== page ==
The Dollar Index (DXY) rose to a three- month high before the release of U.S. leading indicators and a regional manufacturing gauge that may add to evidence a recovery in the world’s largest economy is gathering pace.
The U.S. currency gained versus most of its 16 major counterparts after minutes of the Federal Reserve’s January meeting released yesterday showed several policy makers advocated varying the pace of bond purchases. The euro fell for a second day before data that economists say will show manufacturing and services industries shrank in the currency bloc. The pound weakened to a 2 1/2-year low against the dollar.
“Dollar strength is gradually gaining momentum,” said Marito Ueda, senior managing director in Tokyo at FX Prime Corp. (8711), a currency-margin company. “There are clearer signs of a U.S. economic recovery.”
The Dollar Index, which IntercontinentalExchange Inc. uses to track the greenback versus the currencies of six U.S. trading partners, gained 0.1 percent to 81.107 at 7:52 a.m. in London after rising to 81.279, the highest level since Nov. 16.
The euro fell 0.2 percent to $1.3265 after dropping 0.8 percent yesterday. The common currency declined 0.2 percent to 123.03 yen. The yen rose 0.1 percent to 93.46 per dollar.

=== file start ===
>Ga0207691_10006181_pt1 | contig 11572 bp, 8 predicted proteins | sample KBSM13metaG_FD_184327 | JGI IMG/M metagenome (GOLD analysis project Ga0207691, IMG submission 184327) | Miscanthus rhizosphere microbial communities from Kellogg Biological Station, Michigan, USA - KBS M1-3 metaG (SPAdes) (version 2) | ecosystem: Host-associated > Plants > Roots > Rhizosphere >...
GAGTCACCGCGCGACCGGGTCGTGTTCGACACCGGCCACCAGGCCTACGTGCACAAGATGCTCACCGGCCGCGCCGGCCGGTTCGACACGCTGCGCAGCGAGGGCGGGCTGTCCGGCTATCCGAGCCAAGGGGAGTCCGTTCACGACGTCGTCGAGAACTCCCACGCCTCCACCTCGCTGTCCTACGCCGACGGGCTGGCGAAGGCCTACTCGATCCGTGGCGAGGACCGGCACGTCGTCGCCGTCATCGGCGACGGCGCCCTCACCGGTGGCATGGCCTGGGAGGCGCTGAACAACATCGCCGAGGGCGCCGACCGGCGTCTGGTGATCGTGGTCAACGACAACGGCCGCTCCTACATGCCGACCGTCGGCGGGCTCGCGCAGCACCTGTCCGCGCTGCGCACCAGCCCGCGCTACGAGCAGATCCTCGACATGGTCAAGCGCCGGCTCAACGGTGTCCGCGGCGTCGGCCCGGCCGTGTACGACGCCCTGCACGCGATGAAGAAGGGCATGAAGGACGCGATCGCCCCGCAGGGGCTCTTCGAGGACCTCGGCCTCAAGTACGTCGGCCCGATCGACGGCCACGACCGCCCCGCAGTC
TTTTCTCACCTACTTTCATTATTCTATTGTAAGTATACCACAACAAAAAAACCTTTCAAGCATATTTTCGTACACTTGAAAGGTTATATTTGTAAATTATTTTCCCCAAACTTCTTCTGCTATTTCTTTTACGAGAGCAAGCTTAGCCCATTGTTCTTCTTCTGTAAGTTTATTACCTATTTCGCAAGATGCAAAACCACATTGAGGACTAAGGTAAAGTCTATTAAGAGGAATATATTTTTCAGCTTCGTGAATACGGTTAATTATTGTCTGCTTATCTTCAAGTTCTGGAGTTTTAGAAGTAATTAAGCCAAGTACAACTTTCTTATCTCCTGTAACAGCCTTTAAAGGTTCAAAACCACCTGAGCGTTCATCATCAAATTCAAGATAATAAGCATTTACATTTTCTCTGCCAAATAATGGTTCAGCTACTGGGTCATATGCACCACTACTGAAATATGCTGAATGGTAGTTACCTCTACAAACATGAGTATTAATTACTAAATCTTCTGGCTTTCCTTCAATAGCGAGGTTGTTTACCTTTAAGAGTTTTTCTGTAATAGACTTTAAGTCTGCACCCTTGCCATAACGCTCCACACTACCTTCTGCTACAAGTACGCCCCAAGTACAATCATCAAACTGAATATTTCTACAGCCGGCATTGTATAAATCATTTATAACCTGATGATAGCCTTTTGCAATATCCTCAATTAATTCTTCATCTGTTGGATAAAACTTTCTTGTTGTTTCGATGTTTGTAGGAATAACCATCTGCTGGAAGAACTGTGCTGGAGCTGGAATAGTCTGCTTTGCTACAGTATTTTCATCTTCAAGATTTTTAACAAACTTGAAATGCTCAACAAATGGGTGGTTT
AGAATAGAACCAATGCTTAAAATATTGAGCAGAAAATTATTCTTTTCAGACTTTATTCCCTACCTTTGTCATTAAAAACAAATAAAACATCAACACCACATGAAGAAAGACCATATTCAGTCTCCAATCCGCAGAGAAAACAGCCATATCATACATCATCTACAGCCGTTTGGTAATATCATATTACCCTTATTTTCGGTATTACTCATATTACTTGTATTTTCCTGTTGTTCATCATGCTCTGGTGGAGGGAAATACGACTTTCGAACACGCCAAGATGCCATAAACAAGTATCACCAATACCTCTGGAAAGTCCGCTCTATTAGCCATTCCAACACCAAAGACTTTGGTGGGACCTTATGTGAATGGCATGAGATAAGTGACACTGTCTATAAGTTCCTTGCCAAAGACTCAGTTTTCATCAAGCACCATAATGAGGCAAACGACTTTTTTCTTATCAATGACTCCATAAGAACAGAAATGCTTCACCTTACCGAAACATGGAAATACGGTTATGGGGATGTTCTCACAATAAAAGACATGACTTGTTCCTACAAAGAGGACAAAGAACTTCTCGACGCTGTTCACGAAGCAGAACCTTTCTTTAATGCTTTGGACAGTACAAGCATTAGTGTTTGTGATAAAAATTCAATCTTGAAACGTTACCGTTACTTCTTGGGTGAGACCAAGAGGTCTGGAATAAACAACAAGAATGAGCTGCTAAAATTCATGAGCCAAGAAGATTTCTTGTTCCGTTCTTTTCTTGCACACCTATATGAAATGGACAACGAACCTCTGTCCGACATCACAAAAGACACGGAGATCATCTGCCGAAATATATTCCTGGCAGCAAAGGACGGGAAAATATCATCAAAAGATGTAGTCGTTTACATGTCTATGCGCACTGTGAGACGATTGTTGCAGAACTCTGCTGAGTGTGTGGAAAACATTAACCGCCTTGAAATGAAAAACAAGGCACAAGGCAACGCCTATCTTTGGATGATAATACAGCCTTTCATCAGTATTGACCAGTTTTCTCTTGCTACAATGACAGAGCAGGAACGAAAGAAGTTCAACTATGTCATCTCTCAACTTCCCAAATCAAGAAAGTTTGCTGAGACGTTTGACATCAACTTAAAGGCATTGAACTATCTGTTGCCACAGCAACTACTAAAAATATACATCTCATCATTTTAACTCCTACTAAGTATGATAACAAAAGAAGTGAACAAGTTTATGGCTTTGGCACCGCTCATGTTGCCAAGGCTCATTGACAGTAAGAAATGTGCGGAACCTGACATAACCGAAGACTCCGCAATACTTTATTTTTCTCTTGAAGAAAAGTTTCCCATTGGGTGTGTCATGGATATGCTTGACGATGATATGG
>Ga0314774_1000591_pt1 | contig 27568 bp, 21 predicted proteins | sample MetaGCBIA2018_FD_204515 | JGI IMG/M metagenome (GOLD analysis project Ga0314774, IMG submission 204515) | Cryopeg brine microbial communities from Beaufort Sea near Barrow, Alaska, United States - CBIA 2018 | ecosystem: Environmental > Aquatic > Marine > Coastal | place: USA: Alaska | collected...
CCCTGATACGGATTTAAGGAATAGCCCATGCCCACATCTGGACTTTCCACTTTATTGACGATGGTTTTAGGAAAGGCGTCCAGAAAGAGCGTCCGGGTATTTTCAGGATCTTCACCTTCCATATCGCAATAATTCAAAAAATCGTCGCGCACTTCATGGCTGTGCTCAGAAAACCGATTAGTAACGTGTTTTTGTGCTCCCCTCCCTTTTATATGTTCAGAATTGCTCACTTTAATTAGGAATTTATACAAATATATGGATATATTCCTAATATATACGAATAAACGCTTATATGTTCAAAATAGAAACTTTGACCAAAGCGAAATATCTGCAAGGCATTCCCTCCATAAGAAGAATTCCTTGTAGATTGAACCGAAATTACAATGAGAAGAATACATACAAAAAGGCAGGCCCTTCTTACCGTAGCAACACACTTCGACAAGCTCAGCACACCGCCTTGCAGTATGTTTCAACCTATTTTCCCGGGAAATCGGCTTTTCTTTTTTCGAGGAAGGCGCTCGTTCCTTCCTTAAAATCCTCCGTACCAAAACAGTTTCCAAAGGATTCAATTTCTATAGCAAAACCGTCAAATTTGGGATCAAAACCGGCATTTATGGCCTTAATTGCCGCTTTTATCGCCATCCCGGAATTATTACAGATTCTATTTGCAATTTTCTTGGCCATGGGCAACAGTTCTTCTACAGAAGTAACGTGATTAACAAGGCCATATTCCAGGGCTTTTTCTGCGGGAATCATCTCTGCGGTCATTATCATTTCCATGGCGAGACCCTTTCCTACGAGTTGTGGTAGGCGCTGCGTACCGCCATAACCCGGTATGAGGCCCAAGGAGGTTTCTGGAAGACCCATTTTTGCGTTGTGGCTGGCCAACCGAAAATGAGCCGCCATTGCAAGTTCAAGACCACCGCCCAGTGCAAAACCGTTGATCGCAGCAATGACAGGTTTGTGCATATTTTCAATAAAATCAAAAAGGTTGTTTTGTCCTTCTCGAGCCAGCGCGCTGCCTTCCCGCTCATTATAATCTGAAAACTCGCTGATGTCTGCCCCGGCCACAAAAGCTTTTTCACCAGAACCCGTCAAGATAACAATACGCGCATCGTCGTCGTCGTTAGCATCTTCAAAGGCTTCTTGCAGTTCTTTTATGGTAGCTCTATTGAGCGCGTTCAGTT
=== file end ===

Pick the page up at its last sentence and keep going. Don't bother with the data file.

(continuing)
The Conference Board’s index of U.S. leading indicators rose 0.2 percent in January, after gaining 0.5 percent in December according to a Bloomberg News survey before today’s report. A Fed report on manufacturing in the Philadelphia area is projected to show a rebound, a separate survey showed.
Euro-area manufacturing and services industries probably contracted in February, according to a Bloomberg survey of economists. The manufacturing purchasing managers index is projected to be 48.5 compared with 47.9 in January, and the services PMI may be 49 from 48.6 a month earlier. A reading below 50 indicates contraction.
The dollar strengthened 1.6 percent this year, while the euro rose 2.3 percent, according to Bloomberg Correlation- Weighted Indexes that track 10 developed-market currencies. The yen was the worst performer, sliding 6.6 percent.
Sterling dropped 0.3 percent to $1.5195 after declining to $1.5132, the weakest since July 2010. Against the euro, it fell 0.2 percent to 87.36 pence.